A love story with a metafictional wrapper and more puns than Rapunzel had hairs on her head.
On a commuter train chugging through New Jersey, a book editor named John tells of how he is buttonholed by a fellow named Katz and agrees to listen to him recite a novel by his brother, also known as Katz, whenever their rides coincide. The story of the internal novel concerns an affair between a casually observant Jew also named Katz and a Christian woman named Maria who meet as they wait for a commuter trolley to Boston. They progress quickly to intimacy via their shared intelligence, sensuality, and fondness for wordplay. But Maria is “slowly filling with guilt,” until she eventually takes a vow of chastity. It’s a distressing development for Katz. But which one? The Katz who is the protagonist of the novel within the novel and has a brother named Katz in that underlying fiction, or the Katz who is the author of the NWTN, or his brother, Katz, the reciter of the NWTN within the novel. Having fun yet? Leviant (Kafka’s Son, 2016, etc.) certainly is. He alludes to his own previous books and to a novelist named C.L. Eviant, and he never met a bad pun he didn’t use: “Whodunnit? Hedon it. Hedonist. I’m a hedonist. But she, she wasn’t a shedonist.” Readers may enjoy the verbal silliness and meta-mischief but feel shortchanged on substance. Leviant’s characters often feel like pawns for his playfulness even when things turn serious—if not sacrilegious—in matters of faith. The anatomy of the affair is almost devoid of real tension, especially as it must frequently yield to the metafictional hijinks, which themselves make for annoying echoes as new versions of chapters are introduced and give Leviant a chance to have his Katz and repeat it.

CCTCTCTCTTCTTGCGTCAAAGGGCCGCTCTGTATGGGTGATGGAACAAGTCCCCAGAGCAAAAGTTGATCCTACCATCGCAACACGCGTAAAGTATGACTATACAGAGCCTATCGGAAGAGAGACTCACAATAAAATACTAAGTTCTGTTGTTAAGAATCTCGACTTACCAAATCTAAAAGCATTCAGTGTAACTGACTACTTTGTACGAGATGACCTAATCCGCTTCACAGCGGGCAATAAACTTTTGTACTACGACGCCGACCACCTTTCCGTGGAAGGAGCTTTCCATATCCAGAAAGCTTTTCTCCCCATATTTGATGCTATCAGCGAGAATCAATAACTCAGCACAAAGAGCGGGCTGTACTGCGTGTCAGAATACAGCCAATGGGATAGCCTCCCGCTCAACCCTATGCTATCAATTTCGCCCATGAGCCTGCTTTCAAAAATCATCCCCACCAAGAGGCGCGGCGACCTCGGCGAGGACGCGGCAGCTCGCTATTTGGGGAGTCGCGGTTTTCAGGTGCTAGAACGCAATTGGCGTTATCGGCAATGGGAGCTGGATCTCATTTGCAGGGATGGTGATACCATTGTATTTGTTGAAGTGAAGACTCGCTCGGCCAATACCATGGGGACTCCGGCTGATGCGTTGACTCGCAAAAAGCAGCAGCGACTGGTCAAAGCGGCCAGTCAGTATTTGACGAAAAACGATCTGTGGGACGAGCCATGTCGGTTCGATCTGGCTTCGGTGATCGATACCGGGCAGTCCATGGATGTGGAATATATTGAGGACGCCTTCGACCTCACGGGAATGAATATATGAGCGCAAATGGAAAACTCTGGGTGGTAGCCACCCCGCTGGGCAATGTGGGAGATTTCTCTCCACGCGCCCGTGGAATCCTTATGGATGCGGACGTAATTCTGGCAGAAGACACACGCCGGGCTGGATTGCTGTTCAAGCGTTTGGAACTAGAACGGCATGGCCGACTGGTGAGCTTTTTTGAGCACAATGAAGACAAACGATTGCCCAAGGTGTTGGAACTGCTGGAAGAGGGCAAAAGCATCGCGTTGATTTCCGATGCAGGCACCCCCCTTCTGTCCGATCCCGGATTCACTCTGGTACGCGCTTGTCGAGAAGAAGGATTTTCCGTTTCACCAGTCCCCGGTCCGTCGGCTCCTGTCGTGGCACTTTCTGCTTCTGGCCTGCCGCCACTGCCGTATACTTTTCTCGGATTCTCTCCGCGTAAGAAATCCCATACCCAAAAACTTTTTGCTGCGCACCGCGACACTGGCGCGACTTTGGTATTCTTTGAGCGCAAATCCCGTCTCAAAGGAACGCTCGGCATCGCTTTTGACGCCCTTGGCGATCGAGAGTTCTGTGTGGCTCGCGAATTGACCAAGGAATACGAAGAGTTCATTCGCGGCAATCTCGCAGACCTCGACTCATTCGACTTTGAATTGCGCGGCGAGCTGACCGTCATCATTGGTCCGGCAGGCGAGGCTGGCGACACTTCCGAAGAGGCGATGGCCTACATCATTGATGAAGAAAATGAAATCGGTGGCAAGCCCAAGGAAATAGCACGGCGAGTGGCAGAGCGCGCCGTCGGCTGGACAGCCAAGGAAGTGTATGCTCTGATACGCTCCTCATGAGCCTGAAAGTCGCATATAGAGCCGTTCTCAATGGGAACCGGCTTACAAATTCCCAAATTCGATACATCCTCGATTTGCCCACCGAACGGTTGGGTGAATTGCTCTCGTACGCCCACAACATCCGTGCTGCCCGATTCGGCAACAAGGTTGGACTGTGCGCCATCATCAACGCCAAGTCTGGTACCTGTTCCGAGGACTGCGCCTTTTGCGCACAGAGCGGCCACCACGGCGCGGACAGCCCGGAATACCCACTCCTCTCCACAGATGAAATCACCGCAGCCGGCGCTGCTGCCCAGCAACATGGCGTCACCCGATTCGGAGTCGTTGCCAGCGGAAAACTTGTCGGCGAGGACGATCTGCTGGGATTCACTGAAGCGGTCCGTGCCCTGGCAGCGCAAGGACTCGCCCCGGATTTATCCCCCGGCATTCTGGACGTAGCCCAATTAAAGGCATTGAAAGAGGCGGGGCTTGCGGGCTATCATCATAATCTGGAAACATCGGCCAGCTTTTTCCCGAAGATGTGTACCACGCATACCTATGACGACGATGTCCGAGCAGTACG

Entertaining in places but unsatisfying overall.